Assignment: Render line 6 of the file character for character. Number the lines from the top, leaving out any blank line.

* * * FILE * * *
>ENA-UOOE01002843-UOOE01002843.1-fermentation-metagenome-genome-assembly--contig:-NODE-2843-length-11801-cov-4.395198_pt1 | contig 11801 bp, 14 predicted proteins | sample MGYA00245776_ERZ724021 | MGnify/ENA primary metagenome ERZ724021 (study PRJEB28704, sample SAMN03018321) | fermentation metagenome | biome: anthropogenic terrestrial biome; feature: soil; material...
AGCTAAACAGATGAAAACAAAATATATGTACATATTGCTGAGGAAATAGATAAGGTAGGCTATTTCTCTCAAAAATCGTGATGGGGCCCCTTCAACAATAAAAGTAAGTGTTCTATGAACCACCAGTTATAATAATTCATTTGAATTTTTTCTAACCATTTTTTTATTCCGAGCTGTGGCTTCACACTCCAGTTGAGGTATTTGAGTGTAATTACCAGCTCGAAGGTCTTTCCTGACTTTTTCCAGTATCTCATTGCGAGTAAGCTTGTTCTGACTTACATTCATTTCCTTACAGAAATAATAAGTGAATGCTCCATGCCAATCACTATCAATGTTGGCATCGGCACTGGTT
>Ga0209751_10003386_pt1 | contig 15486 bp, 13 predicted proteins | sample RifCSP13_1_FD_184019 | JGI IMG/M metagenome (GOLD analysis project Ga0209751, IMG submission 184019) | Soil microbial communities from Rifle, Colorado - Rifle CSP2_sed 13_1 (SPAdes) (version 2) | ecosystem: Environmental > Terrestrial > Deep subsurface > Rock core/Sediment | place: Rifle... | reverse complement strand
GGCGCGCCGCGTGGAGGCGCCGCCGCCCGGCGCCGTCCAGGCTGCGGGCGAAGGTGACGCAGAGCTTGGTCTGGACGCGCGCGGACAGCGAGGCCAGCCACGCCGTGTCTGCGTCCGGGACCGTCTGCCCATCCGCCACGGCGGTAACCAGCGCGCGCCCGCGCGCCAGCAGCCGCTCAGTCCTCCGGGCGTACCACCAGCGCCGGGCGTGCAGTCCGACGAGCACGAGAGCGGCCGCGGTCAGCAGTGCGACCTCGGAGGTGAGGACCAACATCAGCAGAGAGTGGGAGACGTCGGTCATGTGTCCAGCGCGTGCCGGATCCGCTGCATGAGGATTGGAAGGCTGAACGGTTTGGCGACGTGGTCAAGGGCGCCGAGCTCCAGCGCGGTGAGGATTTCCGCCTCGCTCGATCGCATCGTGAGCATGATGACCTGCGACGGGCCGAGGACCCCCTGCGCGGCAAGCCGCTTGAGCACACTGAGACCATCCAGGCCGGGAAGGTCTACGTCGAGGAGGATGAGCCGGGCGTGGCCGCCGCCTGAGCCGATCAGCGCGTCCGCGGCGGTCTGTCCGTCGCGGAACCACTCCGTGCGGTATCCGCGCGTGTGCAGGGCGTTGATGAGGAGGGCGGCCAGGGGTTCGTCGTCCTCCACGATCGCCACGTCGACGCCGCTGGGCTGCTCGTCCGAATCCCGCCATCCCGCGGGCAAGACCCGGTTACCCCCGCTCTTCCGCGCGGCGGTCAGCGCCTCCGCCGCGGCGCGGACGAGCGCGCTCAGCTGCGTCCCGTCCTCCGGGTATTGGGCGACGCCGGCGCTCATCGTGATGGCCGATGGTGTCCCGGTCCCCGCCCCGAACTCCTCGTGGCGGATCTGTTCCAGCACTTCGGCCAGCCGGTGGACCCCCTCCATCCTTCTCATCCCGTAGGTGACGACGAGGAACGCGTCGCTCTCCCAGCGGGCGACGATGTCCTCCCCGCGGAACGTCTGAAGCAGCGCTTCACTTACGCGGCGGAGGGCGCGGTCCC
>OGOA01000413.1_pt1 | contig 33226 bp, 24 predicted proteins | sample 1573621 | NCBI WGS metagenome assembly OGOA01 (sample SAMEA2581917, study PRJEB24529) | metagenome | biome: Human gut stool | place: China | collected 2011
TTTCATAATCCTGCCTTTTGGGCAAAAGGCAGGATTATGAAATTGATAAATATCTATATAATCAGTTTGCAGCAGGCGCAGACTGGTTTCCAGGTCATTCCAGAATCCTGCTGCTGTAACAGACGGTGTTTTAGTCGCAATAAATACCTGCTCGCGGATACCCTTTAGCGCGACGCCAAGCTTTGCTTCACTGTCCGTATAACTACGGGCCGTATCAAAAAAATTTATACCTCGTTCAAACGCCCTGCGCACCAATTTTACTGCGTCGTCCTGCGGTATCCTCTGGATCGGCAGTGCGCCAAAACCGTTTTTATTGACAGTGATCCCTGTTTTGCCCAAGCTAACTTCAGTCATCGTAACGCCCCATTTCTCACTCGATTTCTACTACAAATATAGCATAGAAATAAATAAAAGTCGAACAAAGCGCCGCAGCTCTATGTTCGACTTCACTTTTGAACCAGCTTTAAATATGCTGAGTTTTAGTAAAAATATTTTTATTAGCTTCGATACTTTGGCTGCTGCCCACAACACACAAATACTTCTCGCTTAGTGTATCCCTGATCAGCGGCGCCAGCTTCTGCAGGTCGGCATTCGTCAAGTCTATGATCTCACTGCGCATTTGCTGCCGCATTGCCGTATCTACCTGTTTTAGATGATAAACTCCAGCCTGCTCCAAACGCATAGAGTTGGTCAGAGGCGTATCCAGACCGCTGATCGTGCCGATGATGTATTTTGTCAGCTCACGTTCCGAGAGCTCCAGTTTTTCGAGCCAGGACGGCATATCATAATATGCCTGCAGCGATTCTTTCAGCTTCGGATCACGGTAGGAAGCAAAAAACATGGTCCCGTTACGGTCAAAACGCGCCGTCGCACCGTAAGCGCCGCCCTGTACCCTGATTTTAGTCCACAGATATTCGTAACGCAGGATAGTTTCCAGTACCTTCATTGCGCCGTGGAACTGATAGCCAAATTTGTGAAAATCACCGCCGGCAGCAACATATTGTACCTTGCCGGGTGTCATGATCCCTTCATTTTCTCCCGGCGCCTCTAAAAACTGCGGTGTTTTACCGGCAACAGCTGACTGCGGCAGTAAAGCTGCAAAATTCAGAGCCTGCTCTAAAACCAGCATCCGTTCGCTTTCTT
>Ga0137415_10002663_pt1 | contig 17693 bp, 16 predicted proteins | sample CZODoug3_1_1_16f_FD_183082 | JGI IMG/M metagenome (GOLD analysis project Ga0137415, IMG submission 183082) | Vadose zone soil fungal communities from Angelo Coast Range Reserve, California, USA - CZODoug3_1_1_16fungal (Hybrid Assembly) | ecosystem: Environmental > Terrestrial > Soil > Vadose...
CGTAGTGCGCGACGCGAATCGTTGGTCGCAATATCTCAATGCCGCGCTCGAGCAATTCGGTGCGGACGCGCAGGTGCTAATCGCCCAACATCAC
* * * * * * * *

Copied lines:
TTTCATAATCCTGCCTTTTGGGCAAAAGGCAGGATTATGAAATTGATAAATATCTATATAATCAGTTTGCAGCAGGCGCAGACTGGTTTCCAGGTCATTCCAGAATCCTGCTGCTGTAACAGACGGTGTTTTAGTCGCAATAAATACCTGCTCGCGGATACCCTTTAGCGCGACGCCAAGCTTTGCTTCACTGTCCGTATAACTACGGGCCGTATCAAAAAAATTTATACCTCGTTCAAACGCCCTGCGCACCAATTTTACTGCGTCGTCCTGCGGTATCCTCTGGATCGGCAGTGCGCCAAAACCGTTTTTATTGACAGTGATCCCTGTTTTGCCCAAGCTAACTTCAGTCATCGTAACGCCCCATTTCTCACTCGATTTCTACTACAAATATAGCATAGAAATAAATAAAAGTCGAACAAAGCGCCGCAGCTCTATGTTCGACTTCACTTTTGAACCAGCTTTAAATATGCTGAGTTTTAGTAAAAATATTTTTATTAGCTTCGATACTTTGGCTGCTGCCCACAACACACAAATACTTCTCGCTTAGTGTATCCCTGATCAGCGGCGCCAGCTTCTGCAGGTCGGCATTCGTCAAGTCTATGATCTCACTGCGCATTTGCTGCCGCATTGCCGTATCTACCTGTTTTAGATGATAAACTCCAGCCTGCTCCAAACGCATAGAGTTGGTCAGAGGCGTATCCAGACCGCTGATCGTGCCGATGATGTATTTTGTCAGCTCACGTTCCGAGAGCTCCAGTTTTTCGAGCCAGGACGGCATATCATAATATGCCTGCAGCGATTCTTTCAGCTTCGGATCACGGTAGGAAGCAAAAAACATGGTCCCGTTACGGTCAAAACGCGCCGTCGCACCGTAAGCGCCGCCCTGTACCCTGATTTTAGTCCACAGATATTCGTAACGCAGGATAGTTTCCAGTACCTTCATTGCGCCGTGGAACTGATAGCCAAATTTGTGAAAATCACCGCCGGCAGCAACATATTGTACCTTGCCGGGTGTCATGATCCCTTCATTTTCTCCCGGCGCCTCTAAAAACTGCGGTGTTTTACCGGCAACAGCTGACTGCGGCAGTAAAGCTGCAAAATTCAGAGCCTGCTCTAAAACCAGCATCCGTTCGCTTTCTT